Our results demonstrated that berberine hydrochloride dose-dependently induced phosphorylation of AMPKα in primary hepatocytes without or with insulin. The phosphorylation of AMPKα in primary hepatocytes correlated with an increase of the phosphorylation of its substrate ACC, demonstrating the elevation of AMPK activity after berberine hydrochloride treatment in primary hepatocytes (Fig. 6). This activation of AMPK was not affected by the presence of insulin, which induces phosphorylation of Akt, a downstream kinase mediating insulin signaling pathway. It has been shown that berberine activated AMPK in 3T3-L1 adipocytes  and in L6 myotubes . Constitute activation of AMPK in mouse liver reduced Srebp-1c expression . This AMPK activation mediated by berberine hydrochloride treatment might have contributed to the attenuation of insulin-induced Srebp-1c expression in the presence of berberine hydrochloride (Fig. 2, 4 and 5). Reduction of plasma triglyceride and cholesterol levels were observed in hypercholesterolemic patients treated with berberine . Given the critical role of SREBP-1c in hepatic lipogenesis , this antagonization of berberine hydrochloride to insulin-induced Srebp-1c expression might have contributed to the hypolipidemic effects of berberine. However, it is worth to note that in ZL hepatocytes, berberine hydrochloride at 10 and 25 µM potentiated and attenuated insulin-suppressed G6pc expression, respectively (Fig. 4). One explanation is that the degree of AMPKα phosphorylation might have played a role here. As shown in Fig. 6, phosphorylation of AMPKα was further enhanced with the rise of berberine hydrochloride concentrations from 10 µM to 30 µM. The additional phosphorylation of AMPKα might have changed the dynamic of AMPK activation, which might have contributed negatively to insulin's effects on G6pc expression. It has been reported that AMPK phosphorylated raptor, a component of mTORC1 complex. This phosphorylation resulted in suppression of its activity, which is responsible for the inhibition of mTORC1 and cell-cycle arrest induced by energy stress . Alternatively, another signaling pathway might have been activated by 25 µM berberine hydrochloride, which might have contributed to the phenomenon. The activation of AMPK alone may not be enough to explain all the berberine hydrochloride effects. It has been shown that metformin, another antidiabetic drug that can activate AMPK , still suppressed hepatic gluconeogenesis in mice without AMPK catalytic subunits (AMPKα knockout) . Given the different functions of these four genes in glucose and lipid metabolism, it is possible that AMPK activation may not be the only reason for the observed effects of berberine on these four genes' expression in primary hepatocytes. The mechanisms by which berberine hydrochloride affect hepatic genes involved in glucose metabolism remain to be investigated.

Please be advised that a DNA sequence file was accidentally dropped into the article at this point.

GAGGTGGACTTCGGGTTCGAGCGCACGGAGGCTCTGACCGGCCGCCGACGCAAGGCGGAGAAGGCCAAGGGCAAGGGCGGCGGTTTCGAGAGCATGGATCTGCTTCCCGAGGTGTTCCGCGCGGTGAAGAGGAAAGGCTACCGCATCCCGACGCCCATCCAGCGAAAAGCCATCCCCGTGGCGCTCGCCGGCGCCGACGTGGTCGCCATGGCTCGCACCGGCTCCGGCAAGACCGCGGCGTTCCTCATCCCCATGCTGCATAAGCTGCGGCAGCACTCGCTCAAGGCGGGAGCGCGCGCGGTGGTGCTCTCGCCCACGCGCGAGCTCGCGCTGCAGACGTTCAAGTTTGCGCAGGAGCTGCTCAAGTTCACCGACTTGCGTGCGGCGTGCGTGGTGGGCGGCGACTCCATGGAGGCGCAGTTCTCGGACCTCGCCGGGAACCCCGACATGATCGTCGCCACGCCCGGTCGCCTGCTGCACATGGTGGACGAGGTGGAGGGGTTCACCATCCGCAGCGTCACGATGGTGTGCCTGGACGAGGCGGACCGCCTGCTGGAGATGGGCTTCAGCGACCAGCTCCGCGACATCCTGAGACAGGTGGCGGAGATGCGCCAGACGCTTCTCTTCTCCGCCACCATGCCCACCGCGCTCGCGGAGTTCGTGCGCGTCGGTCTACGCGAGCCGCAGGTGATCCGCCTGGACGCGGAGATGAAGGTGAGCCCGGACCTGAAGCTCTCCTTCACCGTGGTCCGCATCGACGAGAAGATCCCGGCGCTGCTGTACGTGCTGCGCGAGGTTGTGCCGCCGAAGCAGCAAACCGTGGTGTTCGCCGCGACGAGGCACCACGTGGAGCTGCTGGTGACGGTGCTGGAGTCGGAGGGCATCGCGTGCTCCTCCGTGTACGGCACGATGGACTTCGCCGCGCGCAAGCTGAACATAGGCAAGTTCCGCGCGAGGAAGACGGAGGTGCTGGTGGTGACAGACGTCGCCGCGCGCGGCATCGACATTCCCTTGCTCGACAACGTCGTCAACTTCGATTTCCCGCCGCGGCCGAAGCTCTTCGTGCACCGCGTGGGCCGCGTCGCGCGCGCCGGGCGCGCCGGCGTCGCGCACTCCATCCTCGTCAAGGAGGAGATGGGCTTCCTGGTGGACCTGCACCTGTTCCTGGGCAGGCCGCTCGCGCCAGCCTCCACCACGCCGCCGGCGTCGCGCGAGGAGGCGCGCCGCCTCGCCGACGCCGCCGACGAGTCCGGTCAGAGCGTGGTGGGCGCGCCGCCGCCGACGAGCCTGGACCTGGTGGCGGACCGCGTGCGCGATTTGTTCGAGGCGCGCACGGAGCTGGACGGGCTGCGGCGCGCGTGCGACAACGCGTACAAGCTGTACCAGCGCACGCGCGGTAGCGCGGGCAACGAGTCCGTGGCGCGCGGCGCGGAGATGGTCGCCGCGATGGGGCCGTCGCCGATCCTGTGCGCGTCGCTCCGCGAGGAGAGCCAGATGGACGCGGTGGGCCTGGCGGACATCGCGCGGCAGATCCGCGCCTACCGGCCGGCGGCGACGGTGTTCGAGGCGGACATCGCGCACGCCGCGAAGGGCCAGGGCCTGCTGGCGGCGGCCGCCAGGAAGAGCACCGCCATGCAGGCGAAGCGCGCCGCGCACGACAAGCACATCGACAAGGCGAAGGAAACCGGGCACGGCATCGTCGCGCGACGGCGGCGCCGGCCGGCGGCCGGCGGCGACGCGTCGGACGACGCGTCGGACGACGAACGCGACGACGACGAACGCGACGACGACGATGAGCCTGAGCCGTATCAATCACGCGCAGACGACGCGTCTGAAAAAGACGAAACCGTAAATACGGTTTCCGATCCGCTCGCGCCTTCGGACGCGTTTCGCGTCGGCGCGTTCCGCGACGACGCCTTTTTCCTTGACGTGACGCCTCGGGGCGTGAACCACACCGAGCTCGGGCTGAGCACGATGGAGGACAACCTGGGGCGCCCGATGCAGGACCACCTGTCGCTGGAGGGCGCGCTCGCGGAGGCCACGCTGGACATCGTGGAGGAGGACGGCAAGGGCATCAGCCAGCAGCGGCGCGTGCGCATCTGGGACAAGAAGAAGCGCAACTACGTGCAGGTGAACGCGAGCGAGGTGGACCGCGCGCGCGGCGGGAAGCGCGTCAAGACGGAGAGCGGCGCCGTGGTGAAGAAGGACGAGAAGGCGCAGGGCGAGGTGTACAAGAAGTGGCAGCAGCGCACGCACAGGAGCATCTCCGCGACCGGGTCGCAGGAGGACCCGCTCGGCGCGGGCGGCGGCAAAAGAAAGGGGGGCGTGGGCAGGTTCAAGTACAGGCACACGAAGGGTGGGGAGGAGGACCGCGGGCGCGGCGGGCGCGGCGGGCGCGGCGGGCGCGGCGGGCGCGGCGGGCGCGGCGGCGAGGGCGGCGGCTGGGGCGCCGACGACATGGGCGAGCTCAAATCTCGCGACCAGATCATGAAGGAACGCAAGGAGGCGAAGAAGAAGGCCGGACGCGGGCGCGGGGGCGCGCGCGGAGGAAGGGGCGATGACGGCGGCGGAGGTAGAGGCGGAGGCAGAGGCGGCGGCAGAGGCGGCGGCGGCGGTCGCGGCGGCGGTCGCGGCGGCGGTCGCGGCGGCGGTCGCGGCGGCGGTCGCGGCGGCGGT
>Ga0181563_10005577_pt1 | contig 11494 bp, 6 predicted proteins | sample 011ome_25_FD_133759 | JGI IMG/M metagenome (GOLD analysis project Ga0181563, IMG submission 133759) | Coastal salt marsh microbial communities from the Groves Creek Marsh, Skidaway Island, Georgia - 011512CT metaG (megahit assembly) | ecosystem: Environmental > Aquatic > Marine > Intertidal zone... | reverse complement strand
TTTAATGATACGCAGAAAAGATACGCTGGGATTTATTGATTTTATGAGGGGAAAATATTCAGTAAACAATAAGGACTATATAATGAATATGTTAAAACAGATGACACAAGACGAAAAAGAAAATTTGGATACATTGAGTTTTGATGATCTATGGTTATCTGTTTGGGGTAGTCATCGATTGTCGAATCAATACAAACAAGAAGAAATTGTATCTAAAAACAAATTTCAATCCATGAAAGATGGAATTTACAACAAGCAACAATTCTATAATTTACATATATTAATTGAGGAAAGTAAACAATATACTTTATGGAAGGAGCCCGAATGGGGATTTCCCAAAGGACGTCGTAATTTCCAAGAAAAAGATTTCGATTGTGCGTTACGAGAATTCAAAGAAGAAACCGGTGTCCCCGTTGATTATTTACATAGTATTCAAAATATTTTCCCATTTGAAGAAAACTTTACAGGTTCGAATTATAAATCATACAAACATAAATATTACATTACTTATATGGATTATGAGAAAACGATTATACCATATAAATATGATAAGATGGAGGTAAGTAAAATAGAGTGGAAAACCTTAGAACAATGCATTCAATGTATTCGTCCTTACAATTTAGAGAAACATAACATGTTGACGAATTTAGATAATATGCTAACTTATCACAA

In summary, we demonstrated that berberine hydrochloride regulated the transcription of representative genes involved in glucose and fatty acid synthesis in hepatocytes from either insulin sensitive rats (SD and FL) or resistant (ZF) rats. It suggests that the beneficial effects of berberine on diabetes and hyperlipidemia [13-16] may have something to do, at least in part, with the berberine-regulated transcription of hepatic genes involved in glucose and lipid metabolism. The berberine-mediated AMPK activation may contribute in part to its effects on insulin-regulated gene expression. Further understanding of the activation mechanism of berberine in hepatocytes may provide us with new tools to combat metabolic diseases.
Gck: glucokinase gene; G6pc: glucose 6-phosphotase catalytic subunits gene; Pck1: cytosolic form of phosphoenolpyruvate carboxyl kinase gene; Srebp-1c: sterol regulatory element-binding protein 1c gene; SD: Sprague-Dawley; ZL: Zucker lean; ZF: Zucker fatty.
This work was partially supported by start-up fund from the University of Tennessee at Knoxville (to G.C.), Scientist Development Grant from American Heart Association (09SDG2140003, to G.C.), research grant from Allen Foundation Inc (to G.C.), and Chinese Scholarship Counsel funds (to Y.L., W.C. and Y.L.).
Conflict of Interests
The authors have declared that no conflict of interest exists.
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Corresponding author: Guoxun Chen, Ph.D., 229 Jessie Harris Building, 1215 West Cumberland Avenue, Knoxville, Tennessee 37996, Fax: 865-974-3491, E-mail: gchen6edu